Saying the Lieutenant Governor (LG) is just a “figurehead” and cannot be given authority outside his turf, the AAP government Wednesday moved the Supreme Court challenging the National Green Tribunal (NGT)’s decision to appoint Vinai Kumar Saxena as the Chairman of the High-Level Committee (HLC) to address the issue of pollution in the Yamuna River.
The committee, comprising various authorities, was formed in January. It includes the chief secretary, secretaries of the Irrigation, Forest and Environment, Agriculture, and Finance Departments of the Delhi Government, the chief executive officer of the Delhi Jal Board, the vice chairman of the Delhi Development Authority, a representative from the Union Ministry of Agriculture, the director-general of forests or his nominee from the Union Ministry of Environment, the Central Pollution Control Board (CPCB), and others.
In Supreme Court, the Delhi Government argued that the NGT order violates the constitutional scheme of governance in Delhi as well as the 2018 and 2023 orders of the Constitution Bench of SC. “LG, a mere figurehead of the state, appointed as its Chairman,” said the government as it requested the apex court to squash the NGT order.
In its petition, the Delhi Government has recognised the need for interdepartmental coordination to address pollution in the Yamuna and implement remedial measures, but it has strongly objected to the executive powers granted to the L-G through the NGT’s order. “These powers encroach upon areas exclusively under the competence of the elected government of Delhi,” it said.
In its appeal, the Delhi Government contended that according to the administrative structure in the national capital and the provisions of Article 239AA of the Constitution, the L-G serves as a nominal figurehead, except in matters pertaining to land, public order, and police, where the L-G exercises powers delegated by the Constitution.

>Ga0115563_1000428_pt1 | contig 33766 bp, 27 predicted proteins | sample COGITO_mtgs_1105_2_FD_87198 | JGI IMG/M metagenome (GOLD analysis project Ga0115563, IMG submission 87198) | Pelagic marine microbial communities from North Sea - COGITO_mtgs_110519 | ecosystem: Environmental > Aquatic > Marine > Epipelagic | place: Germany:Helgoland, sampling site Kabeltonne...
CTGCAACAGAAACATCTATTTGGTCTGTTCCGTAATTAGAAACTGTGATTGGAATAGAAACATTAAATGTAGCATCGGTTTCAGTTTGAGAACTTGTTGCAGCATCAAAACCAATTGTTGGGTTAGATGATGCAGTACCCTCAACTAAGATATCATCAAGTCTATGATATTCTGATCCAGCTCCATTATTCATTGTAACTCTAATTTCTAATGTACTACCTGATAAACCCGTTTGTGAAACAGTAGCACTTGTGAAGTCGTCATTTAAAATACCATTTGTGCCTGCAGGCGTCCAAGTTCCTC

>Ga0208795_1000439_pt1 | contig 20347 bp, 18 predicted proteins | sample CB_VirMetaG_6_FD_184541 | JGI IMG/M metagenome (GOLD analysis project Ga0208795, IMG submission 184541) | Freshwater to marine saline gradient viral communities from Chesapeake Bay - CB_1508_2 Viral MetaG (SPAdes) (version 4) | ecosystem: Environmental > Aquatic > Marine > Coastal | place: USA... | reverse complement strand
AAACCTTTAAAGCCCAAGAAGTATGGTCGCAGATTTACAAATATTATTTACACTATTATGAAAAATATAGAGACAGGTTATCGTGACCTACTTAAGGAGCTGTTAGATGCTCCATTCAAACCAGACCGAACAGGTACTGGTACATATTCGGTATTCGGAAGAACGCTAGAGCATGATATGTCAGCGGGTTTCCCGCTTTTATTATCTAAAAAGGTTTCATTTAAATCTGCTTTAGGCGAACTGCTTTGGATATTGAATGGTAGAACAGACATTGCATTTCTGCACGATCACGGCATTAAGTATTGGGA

The Delhi Government acknowledged the importance of a “coordinated approach”, but asserted that the language used in the NGT order sidelines the elected government. The plea explains that granting executive powers to an authority that lacks the constitutional mandate to possess them undermines the elected government’s rightful jurisdiction.
It said, “According to Article 239AA of the Constitution, the Lieutenant Governor is bound to act solely based on the aid and advice of the council of ministers, led by the Chief Minister. The government has not been entrusted with any independent decision-making power. He has to either act on the “aid and advice” of the Council of Ministers or he is bound to implement the decision taken by the President on a reference being made by him.”
In its appeal, the Delhi Government has further contended, “The NGT’s proposed remedial measures, such as utilising treated water for agriculture, horticulture, or industrial purposes, preventing waste discharge and dumping, protecting floodplain zones, maintaining dredging flow, implementing plantations, and desilting drains, require budgetary allocations that are approved by the legislative assembly. Consequently, the role of the elected government becomes crucial in overseeing these measures.”
It pointed out that the elected government is committed to addressing the issue of making the Yamuna a clean river free from pollutants and allocating the necessary funds. However, the current scheme outlined in the NGT order establishes a committee led by an “unelected figurehead, sidelining the elected and accountable government of NCTD.”
It also said there an inter-agency committee should be constituted for coordination purposes and it should be overseen by the elected head of government, the chief minister in this case.
The latest in the tussle between the LG and the AAP government comes after the latter alleged that the L-G is “taking false credit” for the redevelopment work at Bhardwaj Lake, which was done by the elected government. On his part, Saxena apprised DDA of the redevelopment work and said it happened after he issued directions last year.